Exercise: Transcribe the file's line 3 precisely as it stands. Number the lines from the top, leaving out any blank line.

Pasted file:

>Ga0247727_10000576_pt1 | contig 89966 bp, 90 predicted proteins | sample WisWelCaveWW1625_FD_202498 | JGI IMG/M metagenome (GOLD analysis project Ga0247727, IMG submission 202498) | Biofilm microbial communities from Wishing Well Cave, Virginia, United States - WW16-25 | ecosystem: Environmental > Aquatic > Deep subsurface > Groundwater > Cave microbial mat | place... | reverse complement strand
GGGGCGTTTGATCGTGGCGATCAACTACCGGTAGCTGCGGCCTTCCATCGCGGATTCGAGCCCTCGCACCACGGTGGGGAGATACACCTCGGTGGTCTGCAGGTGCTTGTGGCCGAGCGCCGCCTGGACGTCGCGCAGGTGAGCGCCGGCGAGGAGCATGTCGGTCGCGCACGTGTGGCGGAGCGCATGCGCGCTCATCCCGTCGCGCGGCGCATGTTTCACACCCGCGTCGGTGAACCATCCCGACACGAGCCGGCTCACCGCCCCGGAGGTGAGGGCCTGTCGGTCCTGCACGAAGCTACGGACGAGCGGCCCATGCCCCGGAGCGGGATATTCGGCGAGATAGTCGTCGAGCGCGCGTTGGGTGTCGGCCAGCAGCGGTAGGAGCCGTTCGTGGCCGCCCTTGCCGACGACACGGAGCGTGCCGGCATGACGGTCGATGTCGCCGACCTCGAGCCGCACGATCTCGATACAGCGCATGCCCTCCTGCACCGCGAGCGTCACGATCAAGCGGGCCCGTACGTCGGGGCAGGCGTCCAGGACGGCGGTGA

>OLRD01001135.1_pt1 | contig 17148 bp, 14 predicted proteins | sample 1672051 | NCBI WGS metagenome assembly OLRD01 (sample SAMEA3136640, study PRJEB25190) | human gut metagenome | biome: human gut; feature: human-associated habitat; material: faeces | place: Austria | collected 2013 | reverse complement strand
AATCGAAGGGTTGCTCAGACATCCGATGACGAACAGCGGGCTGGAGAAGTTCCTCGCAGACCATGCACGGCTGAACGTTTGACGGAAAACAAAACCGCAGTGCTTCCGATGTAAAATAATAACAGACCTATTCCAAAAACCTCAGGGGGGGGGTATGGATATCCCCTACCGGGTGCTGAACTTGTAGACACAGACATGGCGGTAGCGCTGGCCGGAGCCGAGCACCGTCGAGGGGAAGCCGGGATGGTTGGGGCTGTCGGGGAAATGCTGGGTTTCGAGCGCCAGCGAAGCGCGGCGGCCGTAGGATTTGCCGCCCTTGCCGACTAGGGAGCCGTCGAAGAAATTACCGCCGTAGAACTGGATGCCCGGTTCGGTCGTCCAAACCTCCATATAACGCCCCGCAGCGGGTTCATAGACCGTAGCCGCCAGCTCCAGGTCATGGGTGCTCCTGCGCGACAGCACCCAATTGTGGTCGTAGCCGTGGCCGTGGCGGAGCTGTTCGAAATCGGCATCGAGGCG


>OLRD01001135.1_pt1 | contig 17148 bp, 14 predicted proteins | sample 1672051 | NCBI WGS metagenome assembly OLRD01 (sample SAMEA3136640, study PRJEB25190) | human gut metagenome | biome: human gut; feature: human-associated habitat; material: faeces | place: Austria | collected 2013 | reverse complement strand